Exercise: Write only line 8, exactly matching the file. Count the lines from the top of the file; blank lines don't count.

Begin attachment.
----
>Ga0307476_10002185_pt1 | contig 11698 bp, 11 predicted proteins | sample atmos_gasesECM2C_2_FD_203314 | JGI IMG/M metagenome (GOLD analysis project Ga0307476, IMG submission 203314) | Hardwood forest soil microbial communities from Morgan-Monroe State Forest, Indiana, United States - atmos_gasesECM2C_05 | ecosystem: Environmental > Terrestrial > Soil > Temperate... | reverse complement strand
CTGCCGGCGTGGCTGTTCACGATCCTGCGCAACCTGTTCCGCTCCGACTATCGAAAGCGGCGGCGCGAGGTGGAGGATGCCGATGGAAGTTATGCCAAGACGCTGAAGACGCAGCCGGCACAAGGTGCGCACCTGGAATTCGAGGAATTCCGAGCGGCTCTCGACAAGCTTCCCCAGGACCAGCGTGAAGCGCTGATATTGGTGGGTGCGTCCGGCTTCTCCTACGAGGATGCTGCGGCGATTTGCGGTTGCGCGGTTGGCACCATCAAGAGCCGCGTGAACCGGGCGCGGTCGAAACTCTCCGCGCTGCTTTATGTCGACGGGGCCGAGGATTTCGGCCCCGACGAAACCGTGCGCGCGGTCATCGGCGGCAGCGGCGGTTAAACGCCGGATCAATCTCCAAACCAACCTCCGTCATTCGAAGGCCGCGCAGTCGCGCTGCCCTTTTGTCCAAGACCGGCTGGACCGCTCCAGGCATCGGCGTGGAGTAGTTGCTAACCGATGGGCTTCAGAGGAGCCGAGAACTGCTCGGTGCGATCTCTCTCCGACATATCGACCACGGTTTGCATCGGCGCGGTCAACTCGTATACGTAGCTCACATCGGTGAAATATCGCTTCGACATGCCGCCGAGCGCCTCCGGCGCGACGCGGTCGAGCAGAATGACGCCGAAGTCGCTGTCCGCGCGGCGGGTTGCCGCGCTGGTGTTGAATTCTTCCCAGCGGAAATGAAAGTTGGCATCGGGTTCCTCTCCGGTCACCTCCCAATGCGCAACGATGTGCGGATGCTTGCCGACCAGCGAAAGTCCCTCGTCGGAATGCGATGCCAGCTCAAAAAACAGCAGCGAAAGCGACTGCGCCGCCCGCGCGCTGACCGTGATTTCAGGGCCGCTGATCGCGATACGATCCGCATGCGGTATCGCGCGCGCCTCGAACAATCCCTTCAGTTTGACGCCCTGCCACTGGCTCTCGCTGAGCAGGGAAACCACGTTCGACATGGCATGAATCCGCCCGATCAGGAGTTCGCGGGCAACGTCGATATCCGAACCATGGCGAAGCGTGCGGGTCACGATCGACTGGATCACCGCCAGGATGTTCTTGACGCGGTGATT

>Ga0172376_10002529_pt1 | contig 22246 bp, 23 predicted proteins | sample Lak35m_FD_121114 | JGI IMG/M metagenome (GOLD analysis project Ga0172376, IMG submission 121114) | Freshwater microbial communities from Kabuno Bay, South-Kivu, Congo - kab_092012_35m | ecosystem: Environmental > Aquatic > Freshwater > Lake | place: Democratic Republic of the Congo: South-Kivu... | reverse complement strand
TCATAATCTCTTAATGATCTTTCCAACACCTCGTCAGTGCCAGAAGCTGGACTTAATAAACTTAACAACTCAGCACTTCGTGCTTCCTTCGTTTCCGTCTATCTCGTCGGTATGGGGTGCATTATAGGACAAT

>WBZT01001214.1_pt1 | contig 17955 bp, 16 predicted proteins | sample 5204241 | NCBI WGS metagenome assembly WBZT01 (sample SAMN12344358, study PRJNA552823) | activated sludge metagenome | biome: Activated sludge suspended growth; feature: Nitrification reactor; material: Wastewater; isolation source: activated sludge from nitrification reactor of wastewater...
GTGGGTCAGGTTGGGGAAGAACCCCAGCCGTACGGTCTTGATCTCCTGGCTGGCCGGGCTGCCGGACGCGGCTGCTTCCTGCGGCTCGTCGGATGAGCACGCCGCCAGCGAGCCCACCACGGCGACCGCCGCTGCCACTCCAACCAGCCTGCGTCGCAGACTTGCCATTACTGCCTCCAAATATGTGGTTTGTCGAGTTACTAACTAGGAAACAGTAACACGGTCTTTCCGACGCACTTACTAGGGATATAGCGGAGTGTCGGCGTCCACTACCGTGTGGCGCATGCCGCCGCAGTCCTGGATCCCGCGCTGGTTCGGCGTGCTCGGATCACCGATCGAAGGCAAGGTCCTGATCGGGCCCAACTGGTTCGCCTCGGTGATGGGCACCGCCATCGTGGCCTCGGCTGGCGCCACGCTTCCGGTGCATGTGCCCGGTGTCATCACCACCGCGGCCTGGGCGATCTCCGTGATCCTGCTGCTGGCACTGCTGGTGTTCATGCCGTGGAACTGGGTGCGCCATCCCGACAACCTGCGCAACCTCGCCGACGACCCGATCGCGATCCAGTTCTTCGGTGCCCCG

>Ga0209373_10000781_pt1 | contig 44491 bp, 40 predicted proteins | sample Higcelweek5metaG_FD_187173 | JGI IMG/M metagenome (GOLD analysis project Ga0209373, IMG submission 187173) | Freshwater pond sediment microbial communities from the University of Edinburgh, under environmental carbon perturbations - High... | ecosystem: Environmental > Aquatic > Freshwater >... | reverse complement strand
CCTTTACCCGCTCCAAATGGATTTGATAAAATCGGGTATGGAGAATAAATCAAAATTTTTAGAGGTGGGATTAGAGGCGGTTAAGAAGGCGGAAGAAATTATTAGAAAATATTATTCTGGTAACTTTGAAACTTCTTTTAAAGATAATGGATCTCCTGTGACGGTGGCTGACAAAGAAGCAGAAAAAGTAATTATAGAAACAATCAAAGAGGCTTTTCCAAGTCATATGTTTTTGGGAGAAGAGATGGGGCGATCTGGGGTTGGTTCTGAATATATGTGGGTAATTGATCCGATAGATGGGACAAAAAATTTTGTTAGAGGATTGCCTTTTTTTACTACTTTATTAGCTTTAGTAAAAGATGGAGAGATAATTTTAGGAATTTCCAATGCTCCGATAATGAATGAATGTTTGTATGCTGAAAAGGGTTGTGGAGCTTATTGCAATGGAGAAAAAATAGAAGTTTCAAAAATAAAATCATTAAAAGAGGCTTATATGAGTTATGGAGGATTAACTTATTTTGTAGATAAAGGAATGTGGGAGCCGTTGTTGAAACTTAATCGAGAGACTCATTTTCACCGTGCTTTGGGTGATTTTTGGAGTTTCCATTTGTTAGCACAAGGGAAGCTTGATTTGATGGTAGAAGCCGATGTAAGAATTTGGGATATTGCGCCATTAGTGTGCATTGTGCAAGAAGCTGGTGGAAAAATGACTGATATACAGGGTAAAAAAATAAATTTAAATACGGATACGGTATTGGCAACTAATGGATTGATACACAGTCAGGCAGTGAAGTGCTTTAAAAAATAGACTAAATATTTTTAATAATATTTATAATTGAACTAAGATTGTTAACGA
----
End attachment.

CCTTTACCCGCTCCAAATGGATTTGATAAAATCGGGTATGGAGAATAAATCAAAATTTTTAGAGGTGGGATTAGAGGCGGTTAAGAAGGCGGAAGAAATTATTAGAAAATATTATTCTGGTAACTTTGAAACTTCTTTTAAAGATAATGGATCTCCTGTGACGGTGGCTGACAAAGAAGCAGAAAAAGTAATTATAGAAACAATCAAAGAGGCTTTTCCAAGTCATATGTTTTTGGGAGAAGAGATGGGGCGATCTGGGGTTGGTTCTGAATATATGTGGGTAATTGATCCGATAGATGGGACAAAAAATTTTGTTAGAGGATTGCCTTTTTTTACTACTTTATTAGCTTTAGTAAAAGATGGAGAGATAATTTTAGGAATTTCCAATGCTCCGATAATGAATGAATGTTTGTATGCTGAAAAGGGTTGTGGAGCTTATTGCAATGGAGAAAAAATAGAAGTTTCAAAAATAAAATCATTAAAAGAGGCTTATATGAGTTATGGAGGATTAACTTATTTTGTAGATAAAGGAATGTGGGAGCCGTTGTTGAAACTTAATCGAGAGACTCATTTTCACCGTGCTTTGGGTGATTTTTGGAGTTTCCATTTGTTAGCACAAGGGAAGCTTGATTTGATGGTAGAAGCCGATGTAAGAATTTGGGATATTGCGCCATTAGTGTGCATTGTGCAAGAAGCTGGTGGAAAAATGACTGATATACAGGGTAAAAAAATAAATTTAAATACGGATACGGTATTGGCAACTAATGGATTGATACACAGTCAGGCAGTGAAGTGCTTTAAAAAATAGACTAAATATTTTTAATAATATTTATAATTGAACTAAGATTGTTAACGA